I'm excited. The Boeing announcement is one of the best events I've seen happen during my nearly 30 years in the S.C. Senate. It proves how far we can take South Carolina when strong leaders work together to push conservative reforms. The nation's hardest-working taxpayers, efficient government, low taxes and a high quality of life have given us a study advantage in our goal to rebuild South Carolina's economy and create new jobs for our working families across the entire state. But that's not all.
According to news reports, a big reason Boeing agreed to expand its operations in South Carolina is that the company wasn't comfortable with the demands a union at its Washington plant was making.
Boeing's decision to expand its facility near Charleston says a lot about the business climate in South Carolina and serves as a reminder why we must protect our tough right-to-work laws. We are sending a strong message to the world: We want your business, and we're committed to getting it. I want to continue sending that message by defending workers' rights to secret ballots when deciding whether to unionize.
Union bosses and their friends in Congress are trying to pass something called the Employee Free Choice Act. If the bill were to become law, unions could organize a workplace simply by persuading a majority of workers to sign authorizations, a very intimidating process commonly known as "card check."
Under card check, there would be no subsequent secret-ballot election - and no chance for management to present its case as to what unionizing might mean to the workplace and employees' futures.
Organizations such as the National Federation of Independent Business oppose card check because it would affect small businesses as much as big corporations. A small repair shop in Gaffney is just as vulnerable as a Boeing manufacturing plant to union pressures.
Men and women struggling to make payroll, provide insurance for their workers, put gas in their fleet or advertise their goods and services could easily become targets for union organizers.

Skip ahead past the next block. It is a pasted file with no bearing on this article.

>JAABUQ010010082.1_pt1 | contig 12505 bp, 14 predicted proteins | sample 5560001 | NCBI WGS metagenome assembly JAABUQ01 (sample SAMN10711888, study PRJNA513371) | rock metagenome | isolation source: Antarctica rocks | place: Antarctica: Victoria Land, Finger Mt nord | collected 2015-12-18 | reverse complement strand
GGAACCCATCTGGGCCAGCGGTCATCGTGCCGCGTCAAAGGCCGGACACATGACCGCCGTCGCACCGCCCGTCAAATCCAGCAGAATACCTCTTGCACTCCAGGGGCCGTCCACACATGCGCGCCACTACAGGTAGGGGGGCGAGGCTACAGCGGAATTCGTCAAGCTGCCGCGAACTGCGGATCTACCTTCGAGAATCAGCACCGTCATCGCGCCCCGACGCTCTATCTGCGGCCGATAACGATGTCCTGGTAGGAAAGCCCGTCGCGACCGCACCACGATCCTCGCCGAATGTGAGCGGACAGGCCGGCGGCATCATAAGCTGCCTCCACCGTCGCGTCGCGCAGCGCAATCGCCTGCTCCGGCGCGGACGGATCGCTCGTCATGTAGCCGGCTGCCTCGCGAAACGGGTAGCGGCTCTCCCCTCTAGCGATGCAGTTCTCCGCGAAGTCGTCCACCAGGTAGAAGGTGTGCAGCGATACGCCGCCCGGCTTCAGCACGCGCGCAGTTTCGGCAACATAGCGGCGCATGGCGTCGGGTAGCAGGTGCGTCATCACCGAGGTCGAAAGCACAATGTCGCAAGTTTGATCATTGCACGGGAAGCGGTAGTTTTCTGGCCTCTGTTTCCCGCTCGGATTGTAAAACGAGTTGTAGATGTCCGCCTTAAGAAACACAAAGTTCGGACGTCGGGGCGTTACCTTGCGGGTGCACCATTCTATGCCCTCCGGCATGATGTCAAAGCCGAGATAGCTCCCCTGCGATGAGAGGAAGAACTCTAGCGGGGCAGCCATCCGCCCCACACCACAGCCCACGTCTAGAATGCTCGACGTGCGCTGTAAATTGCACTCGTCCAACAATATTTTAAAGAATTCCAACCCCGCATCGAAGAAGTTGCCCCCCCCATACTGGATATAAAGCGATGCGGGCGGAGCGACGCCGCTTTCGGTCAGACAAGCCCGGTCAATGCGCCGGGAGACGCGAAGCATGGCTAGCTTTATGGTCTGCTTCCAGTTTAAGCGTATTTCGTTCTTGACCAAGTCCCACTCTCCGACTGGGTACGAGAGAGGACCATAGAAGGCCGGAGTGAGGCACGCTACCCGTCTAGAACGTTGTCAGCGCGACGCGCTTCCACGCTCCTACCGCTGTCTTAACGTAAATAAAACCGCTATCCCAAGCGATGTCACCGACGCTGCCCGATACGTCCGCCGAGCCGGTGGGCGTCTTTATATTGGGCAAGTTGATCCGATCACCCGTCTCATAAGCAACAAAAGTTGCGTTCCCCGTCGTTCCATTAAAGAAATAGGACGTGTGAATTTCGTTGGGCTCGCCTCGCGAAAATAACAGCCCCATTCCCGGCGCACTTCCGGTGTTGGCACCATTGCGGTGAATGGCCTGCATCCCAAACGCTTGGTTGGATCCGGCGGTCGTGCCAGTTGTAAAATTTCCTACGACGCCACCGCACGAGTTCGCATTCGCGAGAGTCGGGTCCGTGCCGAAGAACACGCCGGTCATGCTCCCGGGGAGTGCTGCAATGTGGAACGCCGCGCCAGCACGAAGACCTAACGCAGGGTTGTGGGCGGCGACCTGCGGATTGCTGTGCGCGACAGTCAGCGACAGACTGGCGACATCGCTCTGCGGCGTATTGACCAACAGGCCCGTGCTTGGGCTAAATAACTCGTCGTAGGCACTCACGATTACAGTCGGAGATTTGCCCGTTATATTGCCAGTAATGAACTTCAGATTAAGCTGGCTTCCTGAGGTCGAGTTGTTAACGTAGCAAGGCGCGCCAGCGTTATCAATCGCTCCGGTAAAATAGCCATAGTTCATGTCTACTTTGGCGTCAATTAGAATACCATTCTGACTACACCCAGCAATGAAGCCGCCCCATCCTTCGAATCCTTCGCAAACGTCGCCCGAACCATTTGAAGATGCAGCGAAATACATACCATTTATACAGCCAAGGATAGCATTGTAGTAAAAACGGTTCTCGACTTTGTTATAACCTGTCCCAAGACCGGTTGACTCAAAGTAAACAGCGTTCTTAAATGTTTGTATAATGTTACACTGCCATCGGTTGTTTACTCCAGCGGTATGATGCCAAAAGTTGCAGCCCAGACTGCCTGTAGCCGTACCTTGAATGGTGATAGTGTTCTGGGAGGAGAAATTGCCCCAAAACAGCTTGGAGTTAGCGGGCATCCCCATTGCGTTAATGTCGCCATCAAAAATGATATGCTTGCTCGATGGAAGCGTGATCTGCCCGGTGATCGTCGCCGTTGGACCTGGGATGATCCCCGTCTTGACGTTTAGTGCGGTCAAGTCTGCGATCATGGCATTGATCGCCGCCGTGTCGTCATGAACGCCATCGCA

In this increasingly tough financial climate, the last thing we need is for Congress to pass a bill making life even tougher for small-business owners, especially in a state such as South Carolina, where small businesses employ most of the private-sector workforce.
That's why Greenville's Rep. Eric Bedingfield and I decided to author legislation that would protect a worker's right to a secret ballot when deciding whether to unionize in our state.
The bill calls for a question to be placed on the 2010 general election ballot that, if approved by voters, would guarantee that a worker's right to a secret ballot is protected in the same way as our votes for president, Congress or the Legislature. As majority leader in the state Senate, I have made this bill a top priority for the 2010 session.
The card check proposal in Congress would stack the deck in the unions' favor and hurt small businesses and their employees. It also likely would kill our goals of bringing more industrial giants like Boeing to South Carolina.
Because of the union's hard-line tactics in Washington state, South Carolina will get thousands of high-paying jobs over the next few years. I don't know whether Boeing's new employees here will vote to join a union, but I do know it should be their choice. We can't afford to let Congress pass a law that would let organizers shove a union down their throats.
Let's celebrate and welcome Boeing to South Carolina. And let's protect workers' rights and fight union takeovers in South Carolina, telling the entire world "we want your business."